Some education officials in the state say that the government is making progress with its new evidence-based funding formula to narrow wealth-based disparities among school districts. In 2017, state lawmakers adopted the evidence-based funding system. The idea was to determine each school district’s “adequacy target” — the amount of money it needs to provide the educational services required by the state. That target is based on factors unique to each district, such as the district’s size, and the number of low-income students, English language learners and students with special education needs. The stated goal is to bring all districts up to at least 90% of adequacy by 2027.
Jacksonville School District 117 Superintendent Steve Ptacek explained where the local district currently stands with its adequacy target and funding. “We are in one of the worst places you can be for EBF funding. Tier 1 last year, the cut off was at 67% adequacy and we were at 68%. If you were a Tier 1 school, the amount of money you received in EBF funding was substantially higher. We were 1% away from that. Last year, our Tier 2 funding was around $235,000. This year Tier 1 raised a percent to 68% and we are at 69% adequacy. We are right on the cusp of being a school of getting Tier 1 funding. This year we received about $273,000 in EBF funding as a Tier 2 school.”
Numbers released earlier this month show that adequacy targets in the state range from 47% to 288%. According to the data, 652 out of 850 districts in the state received less than 90% adequacy – including 144 that received less than 60%. According to ISBE data, property wealth in a district is the number one determining factor that determined funding adequacy for a school district. While the impact of the new funding formula is yet to be seen statewide, Ptacek said that the funding has helped Jacksonville School District keep quality teachers and attract new ones to the district. “That money has absolutely gone into teachers’ salaries. That money was one of the reasons we were able to sign the new contract with our teachers and give them a well-deserved and much-needed raise or starting pay. Our salaries were some of the lowest in Morgan County, and we are talking compared to much smaller school districts like Franklin and Waverly. Our EBF money has gone into attract new teachers to the district as well as maintaining the amount of high quality teachers we currently have in the district. We are glad, as a community, that we are not in a Tier 1 rank, but financially it would be a more beneficial to us to be 1% lower.”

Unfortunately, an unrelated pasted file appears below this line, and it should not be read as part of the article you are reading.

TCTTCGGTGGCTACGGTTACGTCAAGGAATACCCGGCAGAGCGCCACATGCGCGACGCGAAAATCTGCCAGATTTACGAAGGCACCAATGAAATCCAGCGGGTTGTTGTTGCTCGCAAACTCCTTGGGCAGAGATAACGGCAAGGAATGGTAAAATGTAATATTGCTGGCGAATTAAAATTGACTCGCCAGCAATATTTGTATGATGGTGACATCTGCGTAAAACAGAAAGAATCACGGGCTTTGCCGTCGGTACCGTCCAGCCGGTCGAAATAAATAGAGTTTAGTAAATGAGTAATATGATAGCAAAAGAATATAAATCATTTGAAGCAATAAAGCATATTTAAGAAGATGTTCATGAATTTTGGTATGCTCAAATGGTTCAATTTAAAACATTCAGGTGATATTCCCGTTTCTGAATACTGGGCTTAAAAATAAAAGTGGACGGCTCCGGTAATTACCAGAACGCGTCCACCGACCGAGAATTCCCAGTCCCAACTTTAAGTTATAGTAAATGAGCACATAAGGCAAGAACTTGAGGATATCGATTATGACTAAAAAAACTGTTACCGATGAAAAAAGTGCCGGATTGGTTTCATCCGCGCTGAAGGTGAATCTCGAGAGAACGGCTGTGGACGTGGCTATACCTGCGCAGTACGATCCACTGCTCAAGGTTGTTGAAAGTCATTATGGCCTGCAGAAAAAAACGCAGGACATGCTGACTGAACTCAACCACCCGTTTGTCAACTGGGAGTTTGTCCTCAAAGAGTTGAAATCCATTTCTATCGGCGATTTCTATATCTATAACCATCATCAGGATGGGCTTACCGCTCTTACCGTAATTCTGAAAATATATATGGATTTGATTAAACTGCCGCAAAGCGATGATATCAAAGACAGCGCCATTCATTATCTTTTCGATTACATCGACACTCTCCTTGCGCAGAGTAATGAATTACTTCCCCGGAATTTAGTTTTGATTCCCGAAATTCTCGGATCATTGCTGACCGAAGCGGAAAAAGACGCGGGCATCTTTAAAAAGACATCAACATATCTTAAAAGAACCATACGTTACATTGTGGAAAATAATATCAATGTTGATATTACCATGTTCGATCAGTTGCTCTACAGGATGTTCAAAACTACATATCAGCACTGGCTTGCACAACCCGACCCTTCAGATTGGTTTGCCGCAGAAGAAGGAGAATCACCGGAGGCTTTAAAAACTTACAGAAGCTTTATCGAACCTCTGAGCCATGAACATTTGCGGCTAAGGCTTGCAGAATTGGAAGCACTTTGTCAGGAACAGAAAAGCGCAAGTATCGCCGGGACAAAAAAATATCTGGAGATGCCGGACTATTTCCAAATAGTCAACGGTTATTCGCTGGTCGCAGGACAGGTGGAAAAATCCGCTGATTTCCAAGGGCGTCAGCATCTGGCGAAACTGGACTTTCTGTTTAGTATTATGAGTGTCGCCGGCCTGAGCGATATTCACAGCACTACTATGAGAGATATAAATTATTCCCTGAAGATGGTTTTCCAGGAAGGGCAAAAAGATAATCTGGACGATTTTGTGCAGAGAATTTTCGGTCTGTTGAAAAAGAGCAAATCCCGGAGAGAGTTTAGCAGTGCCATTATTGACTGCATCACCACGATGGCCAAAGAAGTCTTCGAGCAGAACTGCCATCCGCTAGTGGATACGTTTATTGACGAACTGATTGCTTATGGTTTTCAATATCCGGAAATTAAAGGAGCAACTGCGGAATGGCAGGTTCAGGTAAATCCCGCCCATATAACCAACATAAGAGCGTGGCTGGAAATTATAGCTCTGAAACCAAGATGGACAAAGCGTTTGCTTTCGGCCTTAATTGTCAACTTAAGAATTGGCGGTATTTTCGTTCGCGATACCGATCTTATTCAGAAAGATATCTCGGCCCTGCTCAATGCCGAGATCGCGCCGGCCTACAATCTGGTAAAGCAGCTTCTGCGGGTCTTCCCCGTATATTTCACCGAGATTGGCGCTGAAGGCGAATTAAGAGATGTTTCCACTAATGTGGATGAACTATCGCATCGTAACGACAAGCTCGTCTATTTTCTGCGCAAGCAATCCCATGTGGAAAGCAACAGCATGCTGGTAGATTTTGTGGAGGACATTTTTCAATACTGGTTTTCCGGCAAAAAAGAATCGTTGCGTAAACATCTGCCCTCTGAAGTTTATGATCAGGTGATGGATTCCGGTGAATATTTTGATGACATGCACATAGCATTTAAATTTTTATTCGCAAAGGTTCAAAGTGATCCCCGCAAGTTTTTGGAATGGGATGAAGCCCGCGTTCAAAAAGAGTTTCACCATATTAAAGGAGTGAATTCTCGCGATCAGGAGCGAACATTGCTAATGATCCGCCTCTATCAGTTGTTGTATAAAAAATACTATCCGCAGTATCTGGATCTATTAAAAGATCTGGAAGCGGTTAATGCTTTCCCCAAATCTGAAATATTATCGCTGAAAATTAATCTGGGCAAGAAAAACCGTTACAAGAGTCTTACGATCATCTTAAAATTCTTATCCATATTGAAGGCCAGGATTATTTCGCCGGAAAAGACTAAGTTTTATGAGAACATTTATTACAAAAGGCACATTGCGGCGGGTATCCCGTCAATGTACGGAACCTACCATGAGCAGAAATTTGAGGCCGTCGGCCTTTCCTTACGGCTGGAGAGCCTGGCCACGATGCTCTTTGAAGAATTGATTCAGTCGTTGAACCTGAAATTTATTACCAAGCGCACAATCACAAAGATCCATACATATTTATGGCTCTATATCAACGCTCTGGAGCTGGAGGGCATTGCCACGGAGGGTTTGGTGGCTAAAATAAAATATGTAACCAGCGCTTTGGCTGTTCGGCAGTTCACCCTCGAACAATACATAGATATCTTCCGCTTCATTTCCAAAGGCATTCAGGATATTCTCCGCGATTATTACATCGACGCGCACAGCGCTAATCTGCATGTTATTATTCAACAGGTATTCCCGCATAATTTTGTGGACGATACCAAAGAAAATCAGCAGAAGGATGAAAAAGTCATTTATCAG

Ptacek says the funding and facilities still exist in the state and he’s a bit skeptical that things are going to work out in the long run. “The inequities in this state when it comes to funding is tremendous. There are parts of what I know the governor is trying to do by converting things over into income tax instead of property taxes that I know in the long run, in theory, he wants to address the inequity. I hope it works. I don’t have full confidence in not just him but the legislature and everybody’s ability to make that happen. Remember, the lottery and everything else that has been promised to schools? EBF funding, which we are $350 million shy into this year’s ramp up was supposed to be happen. Despite that, we have to address the inequities across the state.”
The state is hoping that the EBF formula will bring adequacy rates for all districts up to 90% by 2027. Currently, that would mean a student in fifth grade will already have graduated high school by the time that goal is achieved and several billion dollars will have to be poured into the EBF formula from some funding source.